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Print Posted by SMEA Admin Posted on 14/11/2017 in Education

Amazon Launch Event - Roger Dunn

Amazon Launch Event - Roger Dunn

Amazon just landed in Sydney, this is what they told us. Key takeouts & insights from the very first Amazon Seller Summit in Australia



Roger Dunn


Roger Dunn




Today we saw one of Amazon’s first public appearances in Australia, with the inaugural Seller Summit on local soil (well, technically water, on a wharf in Sydney Harbour).

The event focused on the Amazon Marketplace, the platform allowing third party sellers to leverage Amazon’s customers and services, such as FBA (Fulfillment by Amazon logistics) and customer service. Although hosted by the Australian Retailers Association & SME Association of Australia... the content was all from real, live Amazonians.


On stage were keynote speakers Rocco Braeuniger, the Australian Country Manager, and Fabio Bertola, Head of Amazon Marketplace in Australia. They opened the event to a packed hall at Doltone House at Jones Bay Wharf. Although a free event, it was a “sell out” with the 500 ticket allocation exhausted shortly after the announcement of the event. An extra hundred were allowed in, causing a short delay as additional seats were found to accommodate the packed room.

Both keynote presenters were keen to share their Australian credentials, with Rocco having had a working holiday in Australia years before, on a cattle farm and in Sydney just prior to the 2000 Olympics. He was now excited to get things started for Amazon in Australian and confirmed that Amazon will launch with both its retail offering & the Marketplace (i.e. buying directly from suppliers, in addition to enabling local business to sell to Amazon customers themselves) – but today was all about the Marketplace.

He also addressed the elephant in the room within the first few minutes - when will they launch?

The quote was “we’re getting really, really close” which supports the working theory that this will happen in the next few weeks, this confirmation coupled with the timing of this event would suggest a pre-Christmas go live, but we’ll only know fire sure when we see the full offering on www.amazon.com.au. Although Christmas offers a huge opportunity, I doubt they will push the button if it means launching without everything in place and a chance of letting customers down.

He briefly covered some of the better known elements of Amazon’s positioning, from being the everything store, to key elements of the business – retail, tech, logistics, publisher – and their healthy customer obsession. He brought to life this customer focus by providing some insight into their product development process. They work back from the consumer in a very practical way and create a press release for new products well before they are fully developed. They have five requirements for these, including who the customer is, what the new benefit is, what problem it solves, and finally what the customer experience looks like – only once these have been worked through for feasibility, does the product development progress. That said, they also like to move fast and will make a quick decision with 70% of the information, rather than wait (too long) for 100% surety.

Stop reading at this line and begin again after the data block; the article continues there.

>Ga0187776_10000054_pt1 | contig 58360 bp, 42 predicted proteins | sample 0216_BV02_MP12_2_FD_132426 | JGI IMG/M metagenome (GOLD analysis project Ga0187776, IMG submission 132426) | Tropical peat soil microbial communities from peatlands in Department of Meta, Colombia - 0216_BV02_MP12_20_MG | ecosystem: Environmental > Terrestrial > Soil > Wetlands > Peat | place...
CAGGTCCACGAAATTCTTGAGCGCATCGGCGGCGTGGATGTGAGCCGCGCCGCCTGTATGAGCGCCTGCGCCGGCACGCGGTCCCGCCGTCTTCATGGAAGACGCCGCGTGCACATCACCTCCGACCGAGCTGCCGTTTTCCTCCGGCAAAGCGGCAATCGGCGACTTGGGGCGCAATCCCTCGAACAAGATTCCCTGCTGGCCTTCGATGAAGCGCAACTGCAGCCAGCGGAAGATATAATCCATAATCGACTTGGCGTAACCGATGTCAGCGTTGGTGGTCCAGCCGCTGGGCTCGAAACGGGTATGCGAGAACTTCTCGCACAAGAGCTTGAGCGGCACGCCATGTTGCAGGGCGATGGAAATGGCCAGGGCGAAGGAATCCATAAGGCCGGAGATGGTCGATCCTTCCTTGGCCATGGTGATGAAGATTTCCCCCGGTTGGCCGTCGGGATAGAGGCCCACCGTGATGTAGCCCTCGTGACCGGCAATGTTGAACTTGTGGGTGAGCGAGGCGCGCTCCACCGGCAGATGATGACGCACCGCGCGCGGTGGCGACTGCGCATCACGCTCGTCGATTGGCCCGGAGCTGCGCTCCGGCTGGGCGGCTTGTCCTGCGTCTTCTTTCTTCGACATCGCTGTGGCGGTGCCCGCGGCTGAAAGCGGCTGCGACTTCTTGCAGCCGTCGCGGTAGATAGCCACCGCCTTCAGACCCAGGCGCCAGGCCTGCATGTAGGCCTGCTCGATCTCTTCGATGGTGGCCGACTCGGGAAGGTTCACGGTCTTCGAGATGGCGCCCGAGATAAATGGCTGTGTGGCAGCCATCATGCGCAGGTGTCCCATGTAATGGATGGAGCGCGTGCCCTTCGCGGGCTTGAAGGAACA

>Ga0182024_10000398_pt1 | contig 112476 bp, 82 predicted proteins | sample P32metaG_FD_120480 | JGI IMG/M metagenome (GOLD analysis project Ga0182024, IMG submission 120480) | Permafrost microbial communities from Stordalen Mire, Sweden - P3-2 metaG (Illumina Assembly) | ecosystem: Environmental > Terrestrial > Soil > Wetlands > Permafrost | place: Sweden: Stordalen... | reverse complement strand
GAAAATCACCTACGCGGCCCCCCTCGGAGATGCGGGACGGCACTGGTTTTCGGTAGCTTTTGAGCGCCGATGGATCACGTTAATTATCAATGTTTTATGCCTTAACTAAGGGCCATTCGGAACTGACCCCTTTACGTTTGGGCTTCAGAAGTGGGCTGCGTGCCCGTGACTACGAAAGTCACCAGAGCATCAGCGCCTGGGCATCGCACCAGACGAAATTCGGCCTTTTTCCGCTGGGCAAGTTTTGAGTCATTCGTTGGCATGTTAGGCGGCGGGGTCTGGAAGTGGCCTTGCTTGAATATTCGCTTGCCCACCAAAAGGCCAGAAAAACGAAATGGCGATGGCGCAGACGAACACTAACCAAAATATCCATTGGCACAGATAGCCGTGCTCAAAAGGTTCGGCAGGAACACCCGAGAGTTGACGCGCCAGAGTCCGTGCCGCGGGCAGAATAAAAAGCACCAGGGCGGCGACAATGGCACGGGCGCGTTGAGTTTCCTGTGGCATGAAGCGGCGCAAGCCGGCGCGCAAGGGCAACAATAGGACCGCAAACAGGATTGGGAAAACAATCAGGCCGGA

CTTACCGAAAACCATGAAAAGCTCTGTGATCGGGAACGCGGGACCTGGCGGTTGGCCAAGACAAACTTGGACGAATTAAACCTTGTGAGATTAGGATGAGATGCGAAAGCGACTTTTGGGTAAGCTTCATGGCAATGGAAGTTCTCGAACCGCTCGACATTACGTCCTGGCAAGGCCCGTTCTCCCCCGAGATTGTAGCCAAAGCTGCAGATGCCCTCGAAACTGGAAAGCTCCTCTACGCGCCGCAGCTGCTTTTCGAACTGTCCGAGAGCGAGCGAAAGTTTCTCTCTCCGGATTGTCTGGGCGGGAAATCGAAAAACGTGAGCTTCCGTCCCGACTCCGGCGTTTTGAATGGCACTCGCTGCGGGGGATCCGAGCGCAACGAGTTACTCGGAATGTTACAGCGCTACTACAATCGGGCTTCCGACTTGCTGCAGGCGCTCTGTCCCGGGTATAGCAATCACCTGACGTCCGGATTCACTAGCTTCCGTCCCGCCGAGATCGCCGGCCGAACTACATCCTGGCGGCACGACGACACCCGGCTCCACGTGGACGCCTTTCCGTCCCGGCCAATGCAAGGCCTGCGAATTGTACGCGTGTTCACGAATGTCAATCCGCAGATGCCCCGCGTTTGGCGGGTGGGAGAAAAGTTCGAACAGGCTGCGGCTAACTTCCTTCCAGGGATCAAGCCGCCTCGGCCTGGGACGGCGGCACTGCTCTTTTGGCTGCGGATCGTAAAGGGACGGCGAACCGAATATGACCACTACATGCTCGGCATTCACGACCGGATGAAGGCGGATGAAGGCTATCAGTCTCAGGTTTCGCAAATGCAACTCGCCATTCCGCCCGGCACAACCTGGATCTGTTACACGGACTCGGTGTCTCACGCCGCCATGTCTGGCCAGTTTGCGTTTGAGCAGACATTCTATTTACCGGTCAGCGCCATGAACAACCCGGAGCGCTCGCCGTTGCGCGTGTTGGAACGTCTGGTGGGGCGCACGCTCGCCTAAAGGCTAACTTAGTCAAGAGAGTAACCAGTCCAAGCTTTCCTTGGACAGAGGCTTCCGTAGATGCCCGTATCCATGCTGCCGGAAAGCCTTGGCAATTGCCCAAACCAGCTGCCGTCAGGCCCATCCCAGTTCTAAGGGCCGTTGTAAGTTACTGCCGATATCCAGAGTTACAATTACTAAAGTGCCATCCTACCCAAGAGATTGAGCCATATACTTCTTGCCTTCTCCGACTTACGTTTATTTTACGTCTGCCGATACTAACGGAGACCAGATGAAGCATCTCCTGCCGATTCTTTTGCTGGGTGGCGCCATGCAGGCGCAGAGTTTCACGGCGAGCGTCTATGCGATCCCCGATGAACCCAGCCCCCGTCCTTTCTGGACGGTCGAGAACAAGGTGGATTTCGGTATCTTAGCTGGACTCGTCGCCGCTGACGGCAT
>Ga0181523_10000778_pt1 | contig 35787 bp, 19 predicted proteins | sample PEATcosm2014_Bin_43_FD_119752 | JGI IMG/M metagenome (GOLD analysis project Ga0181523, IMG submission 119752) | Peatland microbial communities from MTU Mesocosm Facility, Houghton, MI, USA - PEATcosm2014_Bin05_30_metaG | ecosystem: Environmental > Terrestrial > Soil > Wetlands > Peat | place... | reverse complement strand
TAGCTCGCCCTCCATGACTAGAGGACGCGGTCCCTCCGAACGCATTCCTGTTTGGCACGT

He finished off by saying how important it was to earn the trust of Australian customers, both shoppers and vendors, and was committed to providing a huge range, millions of dollars in investment, and thousands of jobs down under.

Fabio Bertola, the Head of Amazon Marketplace was next. He had recently moved from the Winning Group, but had worked at Amazon previously, having launched the store in his home country of Italy. He confirmed that the 3rd party Marketplace would be live from launch, but that this was not necessarily a given – it hadn’t happened in Italy, coming a year later after the retail launch. Unlucky for some… Australia will be the 13th Marketplace to launch globally, following the recent launch in Brazil.

He went on to highlight the benefits of selling on Amazon, the standardised features, technology and processes which will allow Australian business to sell to 185 countries and 300 million customers worldwide. 100,000 sellers had already sold over $100,000 USD worth of goods in 2017 and the 1st half of 2017 was “breaking records again, as it does every quarter”. A short video on FBA promised a flat rate cost Australia-wide and the opportunity to deliver to one warehouse in Europe to access 27 countries and similar turn-key logistics into the States – it was showcased that adopting FBA could boost sales by up to +26%.